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Leadership transitions are risky times for medical practices. When the departing lead physician has had a strong run, there is concern about his successor’s ability to maintain the momentum. When he has performed poorly, there’s anxiety about whether and how fast his successor will be able to correct course. Physician owners are responsible for ensuring that the practice continually has high-quality operations and employees. One of the most important pieces to meet this responsibility is to conduct successful succession planning. Having a strategic plan that clearly conveys the practice’s mission and current strategic priorities are essential. The plan should include specific actions that detail who is going to do what and by when in order to address each priority. Succession planning isn’t something you can do once and forget. It is also advisable to have at least annual discussions with key employees regarding succession planning, including how to manage effectively during a transition.

 

Be realistic

When talking to others about succession, realism must be your foundation. Having a clear leader is key. This is no time for wishful thinking, hoping that an uninterested or incapable physician will suddenly become full of passion and business skills. Objectively evaluate (ideally with the help of knowledgeable outsiders) physician candidates for their experience and potential. After this tough decision, take the systematic steps to pass the reins of leadership. This may take some time, but remember, the best successions are those that end with a clean and certain break. In other words, after you give up the reins, get off the wagon. Again, seek outside help. Even if you would never use an outside adviser for any other decision, consider the value that a qualified consultant can bring to this important event. Don’t ignore succession planning. By obtaining help from a professional, you’ll be working to reap the rewards of succession in a different and smarter way.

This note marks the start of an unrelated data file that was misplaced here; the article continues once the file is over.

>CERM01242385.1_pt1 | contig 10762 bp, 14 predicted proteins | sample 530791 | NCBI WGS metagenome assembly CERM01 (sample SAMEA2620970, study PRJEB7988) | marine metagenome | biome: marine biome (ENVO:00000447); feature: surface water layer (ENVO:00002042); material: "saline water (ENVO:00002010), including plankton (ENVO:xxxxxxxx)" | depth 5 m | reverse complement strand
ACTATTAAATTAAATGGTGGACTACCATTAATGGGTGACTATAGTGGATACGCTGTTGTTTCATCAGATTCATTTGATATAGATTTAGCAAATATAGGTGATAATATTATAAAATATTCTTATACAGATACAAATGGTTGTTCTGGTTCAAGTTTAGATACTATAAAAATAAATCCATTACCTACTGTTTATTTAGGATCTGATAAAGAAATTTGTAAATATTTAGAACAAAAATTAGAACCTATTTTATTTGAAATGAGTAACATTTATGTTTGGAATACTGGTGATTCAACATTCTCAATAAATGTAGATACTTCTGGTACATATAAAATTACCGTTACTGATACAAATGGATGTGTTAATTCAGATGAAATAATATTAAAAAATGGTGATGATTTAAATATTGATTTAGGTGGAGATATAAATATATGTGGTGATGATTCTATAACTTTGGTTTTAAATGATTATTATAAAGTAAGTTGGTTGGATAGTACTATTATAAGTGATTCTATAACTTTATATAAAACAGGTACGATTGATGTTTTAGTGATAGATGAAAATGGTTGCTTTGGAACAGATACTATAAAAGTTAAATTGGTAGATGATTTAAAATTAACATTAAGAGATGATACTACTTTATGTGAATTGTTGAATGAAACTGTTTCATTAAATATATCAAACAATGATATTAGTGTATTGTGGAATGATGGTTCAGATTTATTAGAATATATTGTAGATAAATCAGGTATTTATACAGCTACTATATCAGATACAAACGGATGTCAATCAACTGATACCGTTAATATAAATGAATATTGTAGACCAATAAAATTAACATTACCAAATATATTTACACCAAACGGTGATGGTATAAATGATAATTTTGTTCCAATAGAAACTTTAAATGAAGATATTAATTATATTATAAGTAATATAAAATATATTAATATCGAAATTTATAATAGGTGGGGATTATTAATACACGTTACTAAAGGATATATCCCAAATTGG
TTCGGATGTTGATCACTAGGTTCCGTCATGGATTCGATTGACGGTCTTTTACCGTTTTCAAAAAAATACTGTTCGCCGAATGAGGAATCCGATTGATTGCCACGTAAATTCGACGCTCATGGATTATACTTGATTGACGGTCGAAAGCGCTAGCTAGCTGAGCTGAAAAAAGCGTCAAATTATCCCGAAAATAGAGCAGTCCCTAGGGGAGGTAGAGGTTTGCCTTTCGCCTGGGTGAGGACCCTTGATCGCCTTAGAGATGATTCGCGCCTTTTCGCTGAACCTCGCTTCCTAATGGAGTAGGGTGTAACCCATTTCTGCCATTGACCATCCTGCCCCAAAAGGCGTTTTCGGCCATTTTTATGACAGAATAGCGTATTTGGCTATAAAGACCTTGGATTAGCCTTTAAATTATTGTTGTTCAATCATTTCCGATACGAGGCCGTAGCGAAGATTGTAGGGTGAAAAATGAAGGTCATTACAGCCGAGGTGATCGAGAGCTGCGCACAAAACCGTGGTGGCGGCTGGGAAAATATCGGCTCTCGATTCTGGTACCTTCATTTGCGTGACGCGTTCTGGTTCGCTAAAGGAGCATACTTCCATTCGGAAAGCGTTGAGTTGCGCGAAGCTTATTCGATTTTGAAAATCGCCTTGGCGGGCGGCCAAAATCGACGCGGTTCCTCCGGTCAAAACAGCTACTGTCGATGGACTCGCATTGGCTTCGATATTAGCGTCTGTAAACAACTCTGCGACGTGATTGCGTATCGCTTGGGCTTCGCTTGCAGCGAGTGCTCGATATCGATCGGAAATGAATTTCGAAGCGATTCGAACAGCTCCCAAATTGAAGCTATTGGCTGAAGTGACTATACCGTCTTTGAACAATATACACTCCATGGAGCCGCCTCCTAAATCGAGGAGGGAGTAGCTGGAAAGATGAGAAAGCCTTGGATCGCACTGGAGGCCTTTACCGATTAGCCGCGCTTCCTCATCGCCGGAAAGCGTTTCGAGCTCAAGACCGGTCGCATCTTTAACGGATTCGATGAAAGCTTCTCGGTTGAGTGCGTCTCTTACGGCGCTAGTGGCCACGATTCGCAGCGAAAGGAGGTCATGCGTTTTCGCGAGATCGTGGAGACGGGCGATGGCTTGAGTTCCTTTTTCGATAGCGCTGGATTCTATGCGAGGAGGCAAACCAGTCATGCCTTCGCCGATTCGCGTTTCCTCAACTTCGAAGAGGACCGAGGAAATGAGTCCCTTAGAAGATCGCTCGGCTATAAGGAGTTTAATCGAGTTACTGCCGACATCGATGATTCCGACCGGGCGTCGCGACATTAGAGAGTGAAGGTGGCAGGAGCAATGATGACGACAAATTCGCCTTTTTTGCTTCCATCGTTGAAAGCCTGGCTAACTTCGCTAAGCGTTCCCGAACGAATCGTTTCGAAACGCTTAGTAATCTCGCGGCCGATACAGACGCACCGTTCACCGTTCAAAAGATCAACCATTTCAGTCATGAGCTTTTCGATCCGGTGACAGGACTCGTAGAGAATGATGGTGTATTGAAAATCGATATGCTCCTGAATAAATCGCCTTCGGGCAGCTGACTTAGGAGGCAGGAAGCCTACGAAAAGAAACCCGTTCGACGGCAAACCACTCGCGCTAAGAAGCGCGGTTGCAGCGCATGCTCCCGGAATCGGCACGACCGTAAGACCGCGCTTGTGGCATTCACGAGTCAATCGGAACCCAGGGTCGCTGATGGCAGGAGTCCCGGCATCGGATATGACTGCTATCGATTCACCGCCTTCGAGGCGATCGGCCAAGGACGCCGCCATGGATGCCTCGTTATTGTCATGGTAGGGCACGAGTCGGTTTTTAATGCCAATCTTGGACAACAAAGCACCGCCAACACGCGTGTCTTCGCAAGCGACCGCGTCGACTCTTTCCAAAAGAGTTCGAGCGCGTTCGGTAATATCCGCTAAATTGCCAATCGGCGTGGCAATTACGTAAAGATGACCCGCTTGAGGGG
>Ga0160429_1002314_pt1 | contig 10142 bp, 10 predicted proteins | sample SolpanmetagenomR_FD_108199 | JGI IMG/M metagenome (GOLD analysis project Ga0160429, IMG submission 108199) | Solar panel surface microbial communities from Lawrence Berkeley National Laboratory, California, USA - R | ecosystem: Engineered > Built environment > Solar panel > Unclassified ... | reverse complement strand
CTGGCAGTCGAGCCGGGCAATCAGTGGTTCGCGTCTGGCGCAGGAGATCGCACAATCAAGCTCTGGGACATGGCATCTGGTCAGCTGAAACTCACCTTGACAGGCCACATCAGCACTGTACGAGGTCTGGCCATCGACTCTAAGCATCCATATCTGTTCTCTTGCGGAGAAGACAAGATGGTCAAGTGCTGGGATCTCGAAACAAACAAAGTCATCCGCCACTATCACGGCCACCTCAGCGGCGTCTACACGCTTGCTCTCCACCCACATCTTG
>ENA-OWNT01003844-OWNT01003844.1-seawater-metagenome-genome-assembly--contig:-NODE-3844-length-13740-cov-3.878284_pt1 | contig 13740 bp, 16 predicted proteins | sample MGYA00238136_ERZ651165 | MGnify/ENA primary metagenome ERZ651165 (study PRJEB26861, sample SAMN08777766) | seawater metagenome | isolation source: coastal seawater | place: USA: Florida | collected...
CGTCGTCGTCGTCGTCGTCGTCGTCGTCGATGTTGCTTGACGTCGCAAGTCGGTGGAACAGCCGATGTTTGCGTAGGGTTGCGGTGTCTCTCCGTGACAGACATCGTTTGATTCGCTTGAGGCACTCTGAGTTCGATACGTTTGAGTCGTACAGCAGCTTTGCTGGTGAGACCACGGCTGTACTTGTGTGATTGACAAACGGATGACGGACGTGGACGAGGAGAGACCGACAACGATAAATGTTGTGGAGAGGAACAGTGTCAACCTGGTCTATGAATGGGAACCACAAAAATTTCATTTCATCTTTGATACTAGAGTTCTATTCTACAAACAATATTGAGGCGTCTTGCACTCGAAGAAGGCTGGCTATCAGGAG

Succession planning tactics

A smooth succession requires, first and foremost, the ability to be honest with yourself about your goals and desires for both your practice and your life after leaving the practice. Once you have a clear and honest vision established, it’s time to implement a detailed plan that will help succession go as smoothly as possible. Here are four succession planning tactics to consider:

  • Increasing lines of communication. Communication is at the center of any medical practice succession plan. Always be open and always be painfully honest. Lack of communication can cause rifts among valued employees and can cause resentment to grow. Establishing increased lines of communication among all stakeholders and drafting conflict resolution parameters can help nip issues in the bud and lead to a smooth succession.